Today’s guest post is by Holly West.
World-building is a writing term most often heard in discussions of fantasy and sci-fi novels—genres that require writers are create complex realms, often with rules different from our own. But in fact, all books need a certain amount of world-building, even if it’s just conveying the layout of a school, the interior of a restaurant, or the clues of a murder scene.
And it can be tricky to figure out how much world-building you need to include, especially in those oh-so-important opening pages.
There’s so much that needs to be accomplished there. Writers have to grab the reader’s attention, introduce the character, set the stage, and jump into the action . . . and they have to do all of these things very quickly. It’s a tough challenge.
But, it’s doable.
Build Your World through Your Characters’ Eyes
The trick of it is to combine some of these things. Use your world-building to help you introduce your character and kickstart the action. Show us the world through your character’s eyes. The details that they focus on and how they describe them can tell us a lot about who your character is.
Someone who is very into fashion might note interesting outfits (or horrible faux paus), while a foodie might go more in depth about what they are eating or pay special attention to any restaurants they pass.
A character who tends to follow the rules is more likely to take note of a warning sign, while a more impetuous character might rush right past. Does he notice tiny details (useful for Sherlock Holmes–type detectives), or is he the sort of person who walks right into someone because his head is in the clouds and his nose is buried in a book?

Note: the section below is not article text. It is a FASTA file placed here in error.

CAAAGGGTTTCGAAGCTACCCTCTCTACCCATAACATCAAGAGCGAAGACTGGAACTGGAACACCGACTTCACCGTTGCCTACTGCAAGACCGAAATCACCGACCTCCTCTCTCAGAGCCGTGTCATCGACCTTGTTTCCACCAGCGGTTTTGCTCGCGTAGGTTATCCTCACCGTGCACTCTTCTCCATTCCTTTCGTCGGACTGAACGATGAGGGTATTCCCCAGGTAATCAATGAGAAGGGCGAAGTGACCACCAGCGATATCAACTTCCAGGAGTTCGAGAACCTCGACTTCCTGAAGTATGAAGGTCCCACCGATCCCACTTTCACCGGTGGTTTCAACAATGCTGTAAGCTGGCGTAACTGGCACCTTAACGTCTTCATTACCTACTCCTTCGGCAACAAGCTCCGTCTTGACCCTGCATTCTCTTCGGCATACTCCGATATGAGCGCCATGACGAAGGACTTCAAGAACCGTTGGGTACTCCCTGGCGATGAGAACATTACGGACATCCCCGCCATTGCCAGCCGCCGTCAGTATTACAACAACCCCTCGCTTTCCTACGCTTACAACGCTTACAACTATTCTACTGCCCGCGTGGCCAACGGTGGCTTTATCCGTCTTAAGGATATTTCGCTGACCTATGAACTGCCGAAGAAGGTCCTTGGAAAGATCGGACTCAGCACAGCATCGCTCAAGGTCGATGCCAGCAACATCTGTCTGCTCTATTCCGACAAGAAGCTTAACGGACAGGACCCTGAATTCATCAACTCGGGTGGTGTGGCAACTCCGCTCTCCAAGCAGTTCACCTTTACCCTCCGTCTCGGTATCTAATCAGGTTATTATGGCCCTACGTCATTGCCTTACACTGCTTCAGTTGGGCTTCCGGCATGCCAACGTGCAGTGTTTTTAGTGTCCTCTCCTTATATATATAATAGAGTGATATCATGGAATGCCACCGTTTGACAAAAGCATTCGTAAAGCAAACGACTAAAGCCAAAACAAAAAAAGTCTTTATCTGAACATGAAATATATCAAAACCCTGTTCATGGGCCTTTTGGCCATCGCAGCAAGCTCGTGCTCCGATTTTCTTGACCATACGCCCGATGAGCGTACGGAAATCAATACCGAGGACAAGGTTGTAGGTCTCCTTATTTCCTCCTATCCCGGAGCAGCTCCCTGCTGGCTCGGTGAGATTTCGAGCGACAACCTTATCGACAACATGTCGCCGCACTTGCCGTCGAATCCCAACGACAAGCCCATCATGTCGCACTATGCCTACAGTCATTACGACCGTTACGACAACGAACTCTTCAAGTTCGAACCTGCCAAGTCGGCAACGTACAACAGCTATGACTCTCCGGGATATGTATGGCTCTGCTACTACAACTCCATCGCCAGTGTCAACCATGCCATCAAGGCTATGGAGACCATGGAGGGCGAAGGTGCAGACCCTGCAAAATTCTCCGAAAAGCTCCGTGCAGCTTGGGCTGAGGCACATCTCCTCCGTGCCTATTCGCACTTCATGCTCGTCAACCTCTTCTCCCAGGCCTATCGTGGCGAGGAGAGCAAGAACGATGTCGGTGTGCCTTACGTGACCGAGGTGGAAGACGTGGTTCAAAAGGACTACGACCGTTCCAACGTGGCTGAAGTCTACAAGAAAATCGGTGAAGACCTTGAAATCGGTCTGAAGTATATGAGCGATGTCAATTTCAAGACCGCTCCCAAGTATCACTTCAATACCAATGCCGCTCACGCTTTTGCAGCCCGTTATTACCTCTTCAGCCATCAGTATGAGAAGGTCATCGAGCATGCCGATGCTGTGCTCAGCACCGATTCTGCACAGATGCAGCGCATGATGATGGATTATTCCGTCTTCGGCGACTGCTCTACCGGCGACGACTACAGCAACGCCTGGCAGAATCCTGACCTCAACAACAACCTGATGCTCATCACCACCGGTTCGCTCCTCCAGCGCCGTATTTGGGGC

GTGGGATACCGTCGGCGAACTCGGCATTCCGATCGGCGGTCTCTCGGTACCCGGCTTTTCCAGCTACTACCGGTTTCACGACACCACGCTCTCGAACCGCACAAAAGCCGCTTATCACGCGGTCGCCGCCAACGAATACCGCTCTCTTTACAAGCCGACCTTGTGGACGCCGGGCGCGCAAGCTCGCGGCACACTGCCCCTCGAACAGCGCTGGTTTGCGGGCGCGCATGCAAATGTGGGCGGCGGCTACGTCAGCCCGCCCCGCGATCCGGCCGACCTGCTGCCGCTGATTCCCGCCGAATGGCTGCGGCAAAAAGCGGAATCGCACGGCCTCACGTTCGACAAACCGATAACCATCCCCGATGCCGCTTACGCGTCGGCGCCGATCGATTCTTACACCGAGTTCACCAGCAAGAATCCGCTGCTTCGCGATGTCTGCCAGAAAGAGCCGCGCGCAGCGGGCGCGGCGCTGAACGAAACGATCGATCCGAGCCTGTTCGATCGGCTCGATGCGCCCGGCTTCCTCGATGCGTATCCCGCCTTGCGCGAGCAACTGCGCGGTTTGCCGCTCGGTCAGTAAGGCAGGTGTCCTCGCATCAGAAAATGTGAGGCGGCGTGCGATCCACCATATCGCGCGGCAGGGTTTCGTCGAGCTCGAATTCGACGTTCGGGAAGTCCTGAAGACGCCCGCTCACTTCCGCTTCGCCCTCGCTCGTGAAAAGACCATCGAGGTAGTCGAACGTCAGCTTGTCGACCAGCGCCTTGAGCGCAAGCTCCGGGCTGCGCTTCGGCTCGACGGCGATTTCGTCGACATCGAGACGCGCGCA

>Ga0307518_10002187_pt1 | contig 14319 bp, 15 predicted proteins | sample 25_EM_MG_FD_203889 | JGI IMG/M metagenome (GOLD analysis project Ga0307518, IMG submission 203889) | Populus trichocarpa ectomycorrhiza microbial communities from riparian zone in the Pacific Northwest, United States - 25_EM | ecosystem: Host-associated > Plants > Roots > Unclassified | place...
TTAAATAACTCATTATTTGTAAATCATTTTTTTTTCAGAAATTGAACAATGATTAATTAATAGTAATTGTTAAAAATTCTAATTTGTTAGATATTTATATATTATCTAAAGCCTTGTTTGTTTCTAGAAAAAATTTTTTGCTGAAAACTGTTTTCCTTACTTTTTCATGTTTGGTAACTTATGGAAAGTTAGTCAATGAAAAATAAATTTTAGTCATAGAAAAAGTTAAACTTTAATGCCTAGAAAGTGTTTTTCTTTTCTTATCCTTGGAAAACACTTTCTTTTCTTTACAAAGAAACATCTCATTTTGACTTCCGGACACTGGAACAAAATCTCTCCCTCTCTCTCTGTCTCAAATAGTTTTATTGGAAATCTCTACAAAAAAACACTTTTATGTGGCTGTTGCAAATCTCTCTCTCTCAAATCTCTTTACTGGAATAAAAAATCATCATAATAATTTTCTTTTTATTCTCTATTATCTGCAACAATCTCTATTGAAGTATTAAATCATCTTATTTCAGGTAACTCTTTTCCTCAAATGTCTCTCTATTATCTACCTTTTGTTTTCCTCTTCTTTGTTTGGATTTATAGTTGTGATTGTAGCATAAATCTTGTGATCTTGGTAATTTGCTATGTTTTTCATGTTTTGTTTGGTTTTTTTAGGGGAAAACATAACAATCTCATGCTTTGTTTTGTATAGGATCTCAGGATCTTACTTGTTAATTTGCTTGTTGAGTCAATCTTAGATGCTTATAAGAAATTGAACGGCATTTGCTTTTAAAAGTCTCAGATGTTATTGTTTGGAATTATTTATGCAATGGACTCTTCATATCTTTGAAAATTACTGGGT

Since most people don’t really pay attention to things that are normal, pointing out the abnormal thing can really help to introduce the action early on (because plot happens when the character’s normal routine gets turned upside down. Normal is boring; plot comes from change).
Normal Is Boring
Think about your morning commute. What details do you actually remember noticing? I know that I very rarely think about the weather unless it somehow affects me: if it’s raining and I have to dig out my umbrella, or the sun is glaring in my eyes, or I didn’t wear the right outfit and I’m too hot or too cold. Otherwise, it’s not really worth noting.
I also don’t pay attention to all the buildings that I pass every day, but if there’s a new store, or I have to reroute because of construction, or I have to interact with other people for some reason, then that makes an impression. So, introducing your setting by having your character give a detail-filled account of their normal morning commute can feel unnatural.
But if your character is exploring a new place, or trying to follow a vague and contradictory set of directions, or is casing the building for a later heist, then you might be in a situation where it would make sense to include a lot of details about the setting—and a scenario like that also starts your reader off in a situation that is primed for action.
The character exploring a new place might find evidence of a crime; the character following bad directions has a 90 percent chance of walking into the wrong building; and the thief casing a building might draw the attention of the security guard, which is obviously going to cause a lot of problems later on.
Looking at the world through your characters’ eyes is an easy way to decide how much detail you need in any given scene. It’s all a matter of perspective.
Holly West is an editor at Feiwel & Friends and Swoon Reads. She helped to launch Macmillan’s YA imprint Swoon Reads in 2013, and now works with authors like Mo O’Hara, Meg Cabot, and Danika Stone. Follow Holly on Twitter for more!